Illinois’ COVID disaster ends after 1,155 days
Illinois Gov. J.B. Pritzker’s 42nd and final disaster proclamation has expired after 1,155 days in a state of emergency. Illinois was 1 of only 6 states still under emergency orders because of the pandemic.
After 1,155 days, Illinois’ COVID-19 disaster proclamation expired May 11, ending emergency powers for Gov. J.B. Pritzker in place since the pandemic started.
Illinois was one of only six states still calling COVID-19 a disaster or emergency.
Pritzker had held emergency powers for over 70% of his time in office. He previously announced Illinois’ disaster declaration would end as President Biden ended the federal emergency.
As of January 2023, Illinois was still missing nearly 40,000 jobs compared to January 2020 before the pandemic. While Illinois struggles to recover, the nation is ahead of where it was before the pandemic: April 2023 job numbers were 3.3 million higher than February 2020.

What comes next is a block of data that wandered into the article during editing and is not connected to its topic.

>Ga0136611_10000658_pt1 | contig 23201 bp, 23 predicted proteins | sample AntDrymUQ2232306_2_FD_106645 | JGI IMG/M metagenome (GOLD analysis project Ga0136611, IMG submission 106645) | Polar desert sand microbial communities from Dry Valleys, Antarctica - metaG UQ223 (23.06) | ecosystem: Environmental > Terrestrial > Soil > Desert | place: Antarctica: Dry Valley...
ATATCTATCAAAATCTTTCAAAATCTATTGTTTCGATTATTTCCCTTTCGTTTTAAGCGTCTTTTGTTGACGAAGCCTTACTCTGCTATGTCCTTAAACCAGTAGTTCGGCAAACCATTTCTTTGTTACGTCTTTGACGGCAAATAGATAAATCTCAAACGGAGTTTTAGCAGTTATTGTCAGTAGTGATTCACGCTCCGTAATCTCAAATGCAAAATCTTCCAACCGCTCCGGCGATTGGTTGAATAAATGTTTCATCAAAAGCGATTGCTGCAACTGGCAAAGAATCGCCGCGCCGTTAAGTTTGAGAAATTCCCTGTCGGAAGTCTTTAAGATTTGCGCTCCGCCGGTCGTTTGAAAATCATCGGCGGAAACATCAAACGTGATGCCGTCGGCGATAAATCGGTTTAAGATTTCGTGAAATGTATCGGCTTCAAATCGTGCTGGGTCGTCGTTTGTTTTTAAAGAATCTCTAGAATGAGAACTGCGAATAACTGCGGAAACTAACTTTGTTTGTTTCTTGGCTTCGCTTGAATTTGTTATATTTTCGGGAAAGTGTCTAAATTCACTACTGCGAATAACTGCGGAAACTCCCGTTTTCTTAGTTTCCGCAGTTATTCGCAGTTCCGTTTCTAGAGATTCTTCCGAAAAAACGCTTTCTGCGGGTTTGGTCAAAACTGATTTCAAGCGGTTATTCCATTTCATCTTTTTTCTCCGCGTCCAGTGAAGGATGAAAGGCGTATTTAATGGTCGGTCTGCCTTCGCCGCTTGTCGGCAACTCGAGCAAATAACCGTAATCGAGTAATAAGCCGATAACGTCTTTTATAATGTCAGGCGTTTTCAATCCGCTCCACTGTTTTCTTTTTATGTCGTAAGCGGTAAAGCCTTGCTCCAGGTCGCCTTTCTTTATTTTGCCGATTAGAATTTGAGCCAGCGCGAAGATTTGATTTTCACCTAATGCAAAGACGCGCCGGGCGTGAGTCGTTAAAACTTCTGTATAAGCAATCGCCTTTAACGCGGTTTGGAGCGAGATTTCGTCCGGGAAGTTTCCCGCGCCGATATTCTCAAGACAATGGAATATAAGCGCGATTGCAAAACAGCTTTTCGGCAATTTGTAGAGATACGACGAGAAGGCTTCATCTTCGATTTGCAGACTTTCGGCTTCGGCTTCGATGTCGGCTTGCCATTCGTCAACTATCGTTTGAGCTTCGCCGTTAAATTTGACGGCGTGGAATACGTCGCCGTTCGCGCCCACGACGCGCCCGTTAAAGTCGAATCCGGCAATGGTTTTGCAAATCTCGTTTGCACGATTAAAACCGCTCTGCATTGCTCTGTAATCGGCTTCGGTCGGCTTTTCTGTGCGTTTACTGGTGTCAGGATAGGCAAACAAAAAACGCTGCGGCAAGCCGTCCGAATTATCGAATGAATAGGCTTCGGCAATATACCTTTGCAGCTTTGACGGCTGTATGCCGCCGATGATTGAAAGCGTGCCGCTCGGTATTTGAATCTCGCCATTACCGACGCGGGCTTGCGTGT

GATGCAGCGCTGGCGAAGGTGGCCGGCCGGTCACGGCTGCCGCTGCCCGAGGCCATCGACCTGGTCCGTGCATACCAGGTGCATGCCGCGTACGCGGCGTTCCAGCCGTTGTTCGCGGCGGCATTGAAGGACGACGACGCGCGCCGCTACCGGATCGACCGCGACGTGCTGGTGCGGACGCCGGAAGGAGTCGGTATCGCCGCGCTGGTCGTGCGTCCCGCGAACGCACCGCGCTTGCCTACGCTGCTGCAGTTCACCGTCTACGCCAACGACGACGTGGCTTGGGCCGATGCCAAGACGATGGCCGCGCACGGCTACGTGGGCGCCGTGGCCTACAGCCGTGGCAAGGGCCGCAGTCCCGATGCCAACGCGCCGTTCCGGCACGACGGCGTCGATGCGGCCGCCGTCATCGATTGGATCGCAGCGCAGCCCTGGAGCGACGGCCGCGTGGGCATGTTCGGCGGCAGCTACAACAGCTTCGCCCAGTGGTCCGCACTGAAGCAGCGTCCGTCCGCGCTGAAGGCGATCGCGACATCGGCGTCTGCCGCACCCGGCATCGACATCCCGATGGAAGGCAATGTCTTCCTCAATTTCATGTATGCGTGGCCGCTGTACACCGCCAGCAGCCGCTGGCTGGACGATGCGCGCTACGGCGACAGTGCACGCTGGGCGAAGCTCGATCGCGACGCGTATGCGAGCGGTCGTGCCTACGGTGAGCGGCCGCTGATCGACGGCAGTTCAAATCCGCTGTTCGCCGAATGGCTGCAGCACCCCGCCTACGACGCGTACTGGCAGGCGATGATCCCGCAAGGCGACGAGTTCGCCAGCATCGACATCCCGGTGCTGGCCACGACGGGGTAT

Unlike other states, the Illinois General Assembly took no role in regulating the length of executive emergency powers.
Arizona, Louisiana and Virginia all enacted laws in 2022 increasing legislative oversight of executive powers. Swift action is essential during emergencies, but any disaster lasting for more than three years gives ample chance for lawmakers to debate and decide public policies.
The prolonged use of emergency powers can undermine checks and balances by concentrating too much authority in one person’s hands. State legislatures must ensure the use of executive powers is proportionate and necessary rather than abdicating responsibilities they were elected to shoulder.